Author: Annie Lakey Becker, Kim Nipp, and Juhan Sonin
Format: Paperback & digital
Publish Date: Digital edition, November 2021; print edition, June 2023
Where to buy: https://www.goinvo.com/vision/own-your-health-data/
Author website: https://www.goinvo.com/
by Matt Peters
Ten years ago, the U.S. reached a milestone. The White House announced on May 24, 2013 that more than half of the nation’s doctors were using electronic health records. A few years prior, in 2008, that figure was only 17 percent.
“Information is the lifeblood of modern medicine,” the announcement went on, ”but information can’t get where it needs to go when it’s on paper.” To address the limitations of paper-based medical records, the federal government invested $36 billion to improve health information technology and digitize our medical data.
Unfortunately, our data still isn’t getting where it needs to go. It’s now in virtual folders rather than physical ones, but it’s still immobilized. That problem is the subject that Boston-based design group GoInvo explores in its one-shot comic book, Own Your Health Data. The comic begins by describing a fragmented data environment where records are stuck in silos. Systems that were designed in isolation from each other vary across states, counties, and hospitals, and they lack a mechanism for exchange. As a result, healthcare professionals are often missing pieces of a patient’s history when they make treatment decisions or create care plans.
The comic follows an unnamed character as they attempt to navigate this fragmented system, both for their own care and that of an aging parent. Repeatedly reaching dead ends, they decide data ownership needs to change from provider to patient. They envision a model in which records are held in a central repository, giving patients access to all of their data and control over how they share it. Centralizing and democratizing data in that way, they explain, could improve research, innovation, and delivery of care.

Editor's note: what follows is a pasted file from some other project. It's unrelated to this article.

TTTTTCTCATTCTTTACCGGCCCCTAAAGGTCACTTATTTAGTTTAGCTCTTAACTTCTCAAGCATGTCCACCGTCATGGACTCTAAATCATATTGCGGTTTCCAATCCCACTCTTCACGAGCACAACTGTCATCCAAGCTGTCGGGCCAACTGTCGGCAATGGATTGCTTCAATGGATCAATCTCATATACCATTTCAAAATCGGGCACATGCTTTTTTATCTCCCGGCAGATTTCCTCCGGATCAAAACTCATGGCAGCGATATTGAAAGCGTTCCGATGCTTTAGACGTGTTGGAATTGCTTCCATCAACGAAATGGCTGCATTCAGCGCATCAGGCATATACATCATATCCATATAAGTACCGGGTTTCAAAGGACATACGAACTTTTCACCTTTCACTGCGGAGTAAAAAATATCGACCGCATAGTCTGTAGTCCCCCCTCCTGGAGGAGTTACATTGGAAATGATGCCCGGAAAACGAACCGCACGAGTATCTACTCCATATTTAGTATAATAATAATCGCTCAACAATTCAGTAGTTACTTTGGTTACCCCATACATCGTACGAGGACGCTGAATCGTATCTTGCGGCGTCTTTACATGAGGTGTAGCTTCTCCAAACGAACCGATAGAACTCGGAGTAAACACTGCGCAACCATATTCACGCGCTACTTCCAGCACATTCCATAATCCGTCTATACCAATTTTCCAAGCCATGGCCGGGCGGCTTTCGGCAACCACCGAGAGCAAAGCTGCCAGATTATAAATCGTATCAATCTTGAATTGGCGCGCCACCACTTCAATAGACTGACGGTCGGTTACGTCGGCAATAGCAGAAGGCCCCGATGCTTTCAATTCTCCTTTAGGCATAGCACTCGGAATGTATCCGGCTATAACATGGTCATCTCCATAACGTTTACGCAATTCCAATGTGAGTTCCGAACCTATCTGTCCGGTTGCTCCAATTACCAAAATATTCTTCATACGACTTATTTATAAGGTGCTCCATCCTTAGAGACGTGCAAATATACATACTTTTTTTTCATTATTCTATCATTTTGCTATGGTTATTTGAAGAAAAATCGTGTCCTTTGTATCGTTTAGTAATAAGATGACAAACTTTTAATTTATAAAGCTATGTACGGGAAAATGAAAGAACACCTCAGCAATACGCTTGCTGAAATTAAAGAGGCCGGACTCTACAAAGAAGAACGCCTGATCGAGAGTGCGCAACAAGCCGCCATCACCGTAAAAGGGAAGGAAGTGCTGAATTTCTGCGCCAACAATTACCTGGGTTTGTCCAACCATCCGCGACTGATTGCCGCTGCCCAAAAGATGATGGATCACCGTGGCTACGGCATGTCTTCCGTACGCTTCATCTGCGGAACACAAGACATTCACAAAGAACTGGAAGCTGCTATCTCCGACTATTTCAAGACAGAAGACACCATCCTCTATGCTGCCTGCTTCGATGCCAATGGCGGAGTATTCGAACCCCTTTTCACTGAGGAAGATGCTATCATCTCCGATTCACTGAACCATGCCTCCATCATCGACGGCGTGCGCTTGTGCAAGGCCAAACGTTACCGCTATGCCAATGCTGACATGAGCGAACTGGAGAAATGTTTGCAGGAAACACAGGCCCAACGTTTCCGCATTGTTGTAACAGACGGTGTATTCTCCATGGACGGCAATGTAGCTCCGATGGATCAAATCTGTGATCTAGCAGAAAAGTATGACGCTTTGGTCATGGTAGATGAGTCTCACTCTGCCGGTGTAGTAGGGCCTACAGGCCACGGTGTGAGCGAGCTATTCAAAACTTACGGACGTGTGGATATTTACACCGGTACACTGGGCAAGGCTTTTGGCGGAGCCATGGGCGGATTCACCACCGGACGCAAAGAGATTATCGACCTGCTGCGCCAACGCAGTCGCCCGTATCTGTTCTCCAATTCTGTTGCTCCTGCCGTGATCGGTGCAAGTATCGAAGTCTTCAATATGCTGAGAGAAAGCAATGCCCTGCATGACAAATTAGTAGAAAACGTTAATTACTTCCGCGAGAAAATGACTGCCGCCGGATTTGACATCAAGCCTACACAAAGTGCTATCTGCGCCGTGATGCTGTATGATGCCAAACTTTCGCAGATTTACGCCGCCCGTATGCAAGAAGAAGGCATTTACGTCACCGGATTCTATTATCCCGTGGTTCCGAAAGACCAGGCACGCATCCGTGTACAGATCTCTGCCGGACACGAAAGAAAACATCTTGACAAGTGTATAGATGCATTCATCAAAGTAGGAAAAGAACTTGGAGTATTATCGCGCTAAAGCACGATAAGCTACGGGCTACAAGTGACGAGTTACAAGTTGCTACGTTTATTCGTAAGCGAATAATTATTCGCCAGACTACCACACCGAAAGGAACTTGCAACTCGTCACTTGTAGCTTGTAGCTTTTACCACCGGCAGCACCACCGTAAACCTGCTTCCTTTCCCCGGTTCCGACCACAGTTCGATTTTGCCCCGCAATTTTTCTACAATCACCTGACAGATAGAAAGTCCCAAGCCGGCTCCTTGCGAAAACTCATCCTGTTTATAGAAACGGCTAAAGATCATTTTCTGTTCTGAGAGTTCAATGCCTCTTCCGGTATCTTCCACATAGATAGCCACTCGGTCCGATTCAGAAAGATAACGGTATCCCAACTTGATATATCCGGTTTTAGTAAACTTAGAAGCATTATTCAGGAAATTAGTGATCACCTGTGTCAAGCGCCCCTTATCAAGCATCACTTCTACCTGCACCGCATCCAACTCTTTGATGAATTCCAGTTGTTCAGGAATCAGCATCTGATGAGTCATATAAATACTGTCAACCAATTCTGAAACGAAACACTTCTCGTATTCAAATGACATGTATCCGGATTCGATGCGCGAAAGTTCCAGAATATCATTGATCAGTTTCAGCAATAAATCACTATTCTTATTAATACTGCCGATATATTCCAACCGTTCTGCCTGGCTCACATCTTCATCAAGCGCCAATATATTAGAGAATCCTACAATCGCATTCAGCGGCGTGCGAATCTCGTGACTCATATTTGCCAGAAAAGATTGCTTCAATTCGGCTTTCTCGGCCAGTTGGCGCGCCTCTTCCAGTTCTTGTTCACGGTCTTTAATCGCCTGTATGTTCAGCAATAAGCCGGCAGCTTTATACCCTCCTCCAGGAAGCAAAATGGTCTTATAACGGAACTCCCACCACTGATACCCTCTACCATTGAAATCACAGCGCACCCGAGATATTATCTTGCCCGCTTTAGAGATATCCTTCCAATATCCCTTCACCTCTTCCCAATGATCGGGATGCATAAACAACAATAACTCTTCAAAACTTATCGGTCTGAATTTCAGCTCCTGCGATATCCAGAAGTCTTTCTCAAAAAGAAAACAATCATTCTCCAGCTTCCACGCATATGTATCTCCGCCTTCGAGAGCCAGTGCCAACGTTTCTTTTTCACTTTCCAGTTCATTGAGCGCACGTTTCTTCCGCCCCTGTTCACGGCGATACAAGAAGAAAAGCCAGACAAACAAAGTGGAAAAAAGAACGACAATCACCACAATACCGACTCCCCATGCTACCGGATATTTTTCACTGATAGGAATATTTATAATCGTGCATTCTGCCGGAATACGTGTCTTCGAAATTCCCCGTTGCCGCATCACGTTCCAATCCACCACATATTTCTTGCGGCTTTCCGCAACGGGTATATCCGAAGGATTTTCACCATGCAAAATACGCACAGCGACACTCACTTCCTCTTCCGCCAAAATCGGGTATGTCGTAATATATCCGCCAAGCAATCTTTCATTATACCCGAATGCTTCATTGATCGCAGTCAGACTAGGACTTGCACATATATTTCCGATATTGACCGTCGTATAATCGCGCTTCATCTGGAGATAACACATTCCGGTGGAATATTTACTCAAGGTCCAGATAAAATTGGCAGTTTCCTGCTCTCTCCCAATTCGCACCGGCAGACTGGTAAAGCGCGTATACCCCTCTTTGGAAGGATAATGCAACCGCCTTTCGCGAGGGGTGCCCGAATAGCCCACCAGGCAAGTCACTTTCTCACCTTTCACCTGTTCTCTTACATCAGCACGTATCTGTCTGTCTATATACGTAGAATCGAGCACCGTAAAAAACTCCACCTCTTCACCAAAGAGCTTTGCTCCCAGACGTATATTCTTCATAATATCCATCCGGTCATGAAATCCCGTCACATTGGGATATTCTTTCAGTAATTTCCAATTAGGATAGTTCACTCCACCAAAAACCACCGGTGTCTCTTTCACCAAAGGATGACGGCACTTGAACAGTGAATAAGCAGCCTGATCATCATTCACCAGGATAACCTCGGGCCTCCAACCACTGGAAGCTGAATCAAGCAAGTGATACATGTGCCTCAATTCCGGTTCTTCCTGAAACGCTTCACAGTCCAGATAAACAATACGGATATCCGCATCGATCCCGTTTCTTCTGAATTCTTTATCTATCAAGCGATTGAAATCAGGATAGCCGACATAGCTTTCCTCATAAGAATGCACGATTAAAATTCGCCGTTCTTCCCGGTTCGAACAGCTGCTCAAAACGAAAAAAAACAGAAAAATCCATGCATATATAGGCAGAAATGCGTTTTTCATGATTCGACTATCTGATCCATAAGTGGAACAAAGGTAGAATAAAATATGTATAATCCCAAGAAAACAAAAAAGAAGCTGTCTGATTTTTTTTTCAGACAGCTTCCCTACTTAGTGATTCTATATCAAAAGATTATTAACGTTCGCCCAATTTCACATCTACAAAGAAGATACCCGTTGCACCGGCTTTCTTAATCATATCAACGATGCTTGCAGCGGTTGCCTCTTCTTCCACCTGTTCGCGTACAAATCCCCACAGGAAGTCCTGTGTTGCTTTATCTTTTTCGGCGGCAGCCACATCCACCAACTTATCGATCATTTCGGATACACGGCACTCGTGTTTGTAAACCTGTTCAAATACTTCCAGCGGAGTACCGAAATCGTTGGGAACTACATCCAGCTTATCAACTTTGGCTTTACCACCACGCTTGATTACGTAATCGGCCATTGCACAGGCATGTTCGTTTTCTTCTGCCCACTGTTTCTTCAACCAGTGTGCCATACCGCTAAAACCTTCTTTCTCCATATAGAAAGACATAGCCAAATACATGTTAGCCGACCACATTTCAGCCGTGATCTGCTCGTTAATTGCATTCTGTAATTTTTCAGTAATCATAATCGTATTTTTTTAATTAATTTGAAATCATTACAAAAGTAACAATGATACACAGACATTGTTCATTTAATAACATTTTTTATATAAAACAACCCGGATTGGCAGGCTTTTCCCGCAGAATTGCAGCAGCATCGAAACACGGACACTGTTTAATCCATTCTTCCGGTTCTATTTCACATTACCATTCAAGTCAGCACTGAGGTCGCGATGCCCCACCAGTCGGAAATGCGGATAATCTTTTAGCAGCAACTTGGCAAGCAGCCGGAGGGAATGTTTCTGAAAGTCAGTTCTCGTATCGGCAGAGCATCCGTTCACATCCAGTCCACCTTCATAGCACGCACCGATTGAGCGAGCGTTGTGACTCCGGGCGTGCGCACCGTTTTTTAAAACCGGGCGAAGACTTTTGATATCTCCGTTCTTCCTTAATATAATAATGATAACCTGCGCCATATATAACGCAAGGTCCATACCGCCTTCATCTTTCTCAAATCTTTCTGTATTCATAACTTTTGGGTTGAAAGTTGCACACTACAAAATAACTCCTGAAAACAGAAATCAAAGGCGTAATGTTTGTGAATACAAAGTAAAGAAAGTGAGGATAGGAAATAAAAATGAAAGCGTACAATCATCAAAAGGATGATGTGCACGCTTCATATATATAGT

At only eight pages, Own Your Health Data is a slim publication that keeps narrative structure to a minimum, opting instead to serve as both an explainer and manifesto to propose an overhaul of health data management. The approach is effective, since it provides just enough of a story to tie everything together. At the same time, the simplified cartoon style and unnamed characters give readers a canvas of sorts to fill in details from their own experiences with the healthcare system.
To engage a variety of stakeholders, GoInvo has released a white paper with the same title and subject as the comic. It will soon be published in the Journal of Hospital Medicine, according to a note below the coauthors’ names. Both publications are available at OwnYourHealthData.org.
A decade after the aforementioned White House announcement, the overwhelming majority of hospitals now use electronic health records. But the process of creating, retrieving, and sharing health records is still cumbersome, and physicians often spend more time interacting with health records than with patients. The room for improvement is considerable. Own Your Health Data pitches one way out of the quagmire.
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Matt Peters is a project manager and communications coordinator at Health Sciences Design, an interdisciplinary health innovation program at the University of Arizona. He is a longtime Marvel fan whose interest in comics and health communication drew him to the graphic medicine community.